The principle concern from conservatives, it seems to me, is that the government is going to start forcing health care decisions on Americans. But we have Medicaid, Medicare, and the health insurance system that all federal government employees use that show otherwise. There is simply no evidence, beyond the bad feelings conservatives are getting about a public option, that any of this will occur. The Herald points to none, in any case.

The Herald then quotes the dean of the Harvard Medical School, who opposes the current bill. There are dozens and dozens of equally impressive people who support it. The AMA endorsed it, for instance. Quoting one smart person does not end the debate.

Then there is some talk of a Republican health care bill which no one has ever heard of, which, get this:
The nonpartisan Congressional Budget Office said the Republican House alternative would lower Americans' insurance premiums, while also cutting the federal deficit by $68 billion.
Thank goodness we have the Republicans to introduce a bill which would save Americans hundreds of billions of dollars less than the current bill. Nicely done. And thank you to the Herald for ignoring the CBO when its studies are inconvenient, citing when its studies are convenient, and undercutting your entire argument. The Republican bill would do the following:
It would let people shop for the best values by allowing companies to sell policies across state lines. It would put the brakes on runaway malpractice awards and bolster the private insurance market while encouraging employers to offer cheaper policies for people who follow healthier lifestyles. It would expand Health Savings Accounts.
Bottom line: give people more control in a free market while reining in costs.
Malpractice costs make up less than two percent of health care costs. Maybe tort reform is something to consider, but to make it the basis of health care reform is like walking into a room full of murderers and asking the teenage shoplifter to please leave because he's making you uncomfortable.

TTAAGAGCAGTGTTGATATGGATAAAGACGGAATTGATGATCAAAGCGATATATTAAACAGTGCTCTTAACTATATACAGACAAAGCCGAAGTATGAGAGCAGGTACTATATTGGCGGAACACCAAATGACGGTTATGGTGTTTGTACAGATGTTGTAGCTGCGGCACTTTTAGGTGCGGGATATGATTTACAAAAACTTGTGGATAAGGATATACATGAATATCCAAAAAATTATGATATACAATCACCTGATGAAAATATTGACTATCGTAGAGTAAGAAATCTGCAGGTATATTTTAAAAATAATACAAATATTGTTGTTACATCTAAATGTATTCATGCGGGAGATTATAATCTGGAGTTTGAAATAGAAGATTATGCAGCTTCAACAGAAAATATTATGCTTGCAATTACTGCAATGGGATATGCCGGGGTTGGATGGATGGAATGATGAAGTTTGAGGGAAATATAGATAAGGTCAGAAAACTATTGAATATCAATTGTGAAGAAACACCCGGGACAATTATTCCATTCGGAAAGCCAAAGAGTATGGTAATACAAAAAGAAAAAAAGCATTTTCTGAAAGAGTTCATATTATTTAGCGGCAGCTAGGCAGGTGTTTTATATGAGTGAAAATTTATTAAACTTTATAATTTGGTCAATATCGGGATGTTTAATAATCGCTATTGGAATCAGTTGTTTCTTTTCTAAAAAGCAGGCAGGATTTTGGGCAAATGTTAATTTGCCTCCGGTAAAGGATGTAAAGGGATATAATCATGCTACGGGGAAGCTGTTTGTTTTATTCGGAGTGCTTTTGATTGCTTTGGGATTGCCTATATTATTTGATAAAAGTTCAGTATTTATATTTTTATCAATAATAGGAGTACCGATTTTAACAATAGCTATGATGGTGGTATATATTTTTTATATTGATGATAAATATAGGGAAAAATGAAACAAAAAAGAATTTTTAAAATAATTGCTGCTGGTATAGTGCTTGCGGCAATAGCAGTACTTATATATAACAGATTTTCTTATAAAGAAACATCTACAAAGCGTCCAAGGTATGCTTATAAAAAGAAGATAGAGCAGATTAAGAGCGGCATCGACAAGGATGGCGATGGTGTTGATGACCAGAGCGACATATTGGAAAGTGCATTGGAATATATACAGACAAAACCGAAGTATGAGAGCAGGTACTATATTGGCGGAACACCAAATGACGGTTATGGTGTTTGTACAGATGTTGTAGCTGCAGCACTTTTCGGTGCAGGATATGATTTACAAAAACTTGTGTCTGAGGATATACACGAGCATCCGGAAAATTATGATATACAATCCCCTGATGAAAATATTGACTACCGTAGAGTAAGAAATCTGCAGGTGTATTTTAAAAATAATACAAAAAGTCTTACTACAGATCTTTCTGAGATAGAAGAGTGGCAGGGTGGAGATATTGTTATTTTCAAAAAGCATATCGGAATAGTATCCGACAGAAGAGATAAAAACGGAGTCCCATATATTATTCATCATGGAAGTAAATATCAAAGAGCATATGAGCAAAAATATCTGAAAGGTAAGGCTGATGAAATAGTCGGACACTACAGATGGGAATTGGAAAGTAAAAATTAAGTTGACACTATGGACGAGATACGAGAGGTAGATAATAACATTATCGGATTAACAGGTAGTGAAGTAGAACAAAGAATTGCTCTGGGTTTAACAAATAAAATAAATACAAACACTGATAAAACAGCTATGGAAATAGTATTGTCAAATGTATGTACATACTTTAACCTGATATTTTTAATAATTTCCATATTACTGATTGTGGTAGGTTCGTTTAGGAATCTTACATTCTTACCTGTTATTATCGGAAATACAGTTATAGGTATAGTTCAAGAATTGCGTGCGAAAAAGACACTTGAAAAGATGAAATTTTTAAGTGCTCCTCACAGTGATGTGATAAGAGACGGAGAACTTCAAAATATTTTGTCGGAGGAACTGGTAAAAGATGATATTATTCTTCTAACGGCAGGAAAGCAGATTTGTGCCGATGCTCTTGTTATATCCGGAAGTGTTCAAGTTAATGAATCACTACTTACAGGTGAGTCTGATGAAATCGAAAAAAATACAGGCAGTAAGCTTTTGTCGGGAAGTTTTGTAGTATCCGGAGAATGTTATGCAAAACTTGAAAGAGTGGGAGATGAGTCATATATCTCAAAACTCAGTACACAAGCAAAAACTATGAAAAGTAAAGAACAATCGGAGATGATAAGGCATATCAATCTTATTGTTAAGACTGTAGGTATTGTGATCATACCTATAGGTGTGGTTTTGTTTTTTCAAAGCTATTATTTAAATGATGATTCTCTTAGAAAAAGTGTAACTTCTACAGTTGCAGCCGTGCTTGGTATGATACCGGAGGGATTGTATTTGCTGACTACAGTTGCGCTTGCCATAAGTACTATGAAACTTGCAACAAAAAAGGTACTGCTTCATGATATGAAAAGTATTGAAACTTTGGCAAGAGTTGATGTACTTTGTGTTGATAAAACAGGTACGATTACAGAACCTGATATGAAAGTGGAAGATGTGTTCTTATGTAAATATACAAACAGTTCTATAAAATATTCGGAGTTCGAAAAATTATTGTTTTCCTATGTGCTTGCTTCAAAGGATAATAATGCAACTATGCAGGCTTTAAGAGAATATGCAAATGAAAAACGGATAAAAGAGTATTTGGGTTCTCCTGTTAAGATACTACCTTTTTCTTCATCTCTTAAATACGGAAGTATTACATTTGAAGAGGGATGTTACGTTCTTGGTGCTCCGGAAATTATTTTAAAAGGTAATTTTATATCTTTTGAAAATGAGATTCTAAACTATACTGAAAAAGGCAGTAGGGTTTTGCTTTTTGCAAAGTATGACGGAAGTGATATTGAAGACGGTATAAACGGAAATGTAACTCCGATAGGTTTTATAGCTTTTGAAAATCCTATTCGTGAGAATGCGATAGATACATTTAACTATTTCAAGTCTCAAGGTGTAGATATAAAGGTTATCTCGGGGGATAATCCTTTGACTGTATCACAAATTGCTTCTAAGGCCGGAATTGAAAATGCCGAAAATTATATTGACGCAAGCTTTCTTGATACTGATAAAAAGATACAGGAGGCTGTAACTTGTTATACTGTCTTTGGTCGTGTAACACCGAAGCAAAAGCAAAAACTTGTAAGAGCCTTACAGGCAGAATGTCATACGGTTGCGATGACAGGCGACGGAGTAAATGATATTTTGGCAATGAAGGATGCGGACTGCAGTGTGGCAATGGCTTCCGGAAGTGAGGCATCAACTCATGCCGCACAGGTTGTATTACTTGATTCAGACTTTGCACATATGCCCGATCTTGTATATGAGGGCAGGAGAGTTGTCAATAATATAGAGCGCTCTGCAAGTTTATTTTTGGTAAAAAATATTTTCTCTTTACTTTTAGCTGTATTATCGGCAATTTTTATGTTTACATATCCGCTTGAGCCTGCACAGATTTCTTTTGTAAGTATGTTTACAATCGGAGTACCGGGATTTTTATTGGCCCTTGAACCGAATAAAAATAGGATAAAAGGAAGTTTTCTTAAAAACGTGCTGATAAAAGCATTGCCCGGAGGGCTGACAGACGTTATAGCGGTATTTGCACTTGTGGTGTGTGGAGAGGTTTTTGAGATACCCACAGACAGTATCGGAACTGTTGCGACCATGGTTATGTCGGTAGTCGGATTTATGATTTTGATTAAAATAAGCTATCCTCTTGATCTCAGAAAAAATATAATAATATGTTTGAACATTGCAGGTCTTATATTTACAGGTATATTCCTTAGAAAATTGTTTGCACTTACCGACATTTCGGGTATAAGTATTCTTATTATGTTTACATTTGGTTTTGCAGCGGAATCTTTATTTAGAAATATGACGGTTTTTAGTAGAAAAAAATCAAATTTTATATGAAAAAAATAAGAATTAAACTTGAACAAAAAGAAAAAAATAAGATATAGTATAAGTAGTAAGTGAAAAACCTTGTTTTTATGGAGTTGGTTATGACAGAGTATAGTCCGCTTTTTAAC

Encouraging employers to offer cheaper policies? I laughed out loud when I read that. Problem solved, America! We're going to encourage employers to offer cheaper policies! That is sure to fix the problem. Please, employers? I mean, come on, health insurance is expensive. Please lower costs?

Finally, the underregulation of the insurance companies to begin with was what created the crisis we're facing right now. Insurance companies have proven themselves to be completely irresponsible and manipulative, so I don't think giving them more freedom is the answer. They need tight regulation and Americans need true choices, which includes the ability to opt into Medicare before age 65. This will lower costs and cover nearly all Americans. This is the Democratic plan, and it represents real progress in America's health care.

2 comments:

Laurel Nelson said...

I am soooo glad I don't live in Utah anymore. Wow. What a bunch of idiots who wrote that piece!!! They had absolutely nothing of substance to say, and everything has already been shown to be false in their arguments! Not to mention the non existent Republican plan cuts the deficit by LESS than the one passed already and going up for debate. Oh also, one big hole in a Republican plan to allow plans to sell across state lines - all that would do is encourage companies to headquarter in states that are less regulated so they can cover less without having to tell the consumer. Oh you live in a state that requires their plans to cover a certain thing? Too bad cause you picked a plan that is from another state that doesn't require it, so boo on you. That is exactly what will happen because that is the loophole there and you better believe the insurance companies will find it.

Reed Winters said...

I'm glad I never read this article. I might have died of frustration.

You should do a new post: Your thoughts on the health care bill in it's current state.

I had really high hopes for the O. Administration's first 4 years. I had really high hopes for this bill! I mean, I'm for full-fledged universal health care, but a public option was a good start, and I approved.

But at this point the bill has been gutted of everything it had going for it: Public option? Nope. Okay, Trigger? Nope. Okay, how about we allow people to buy into medicare at 55 instead of 65? Nope. Alright, well. . . Now what do we have?

It's incredibly unfortunate.

You seem like an intelligent guy. I'd be interested in your thoughts. This is a call for a more active blog ;) It's great, I want more.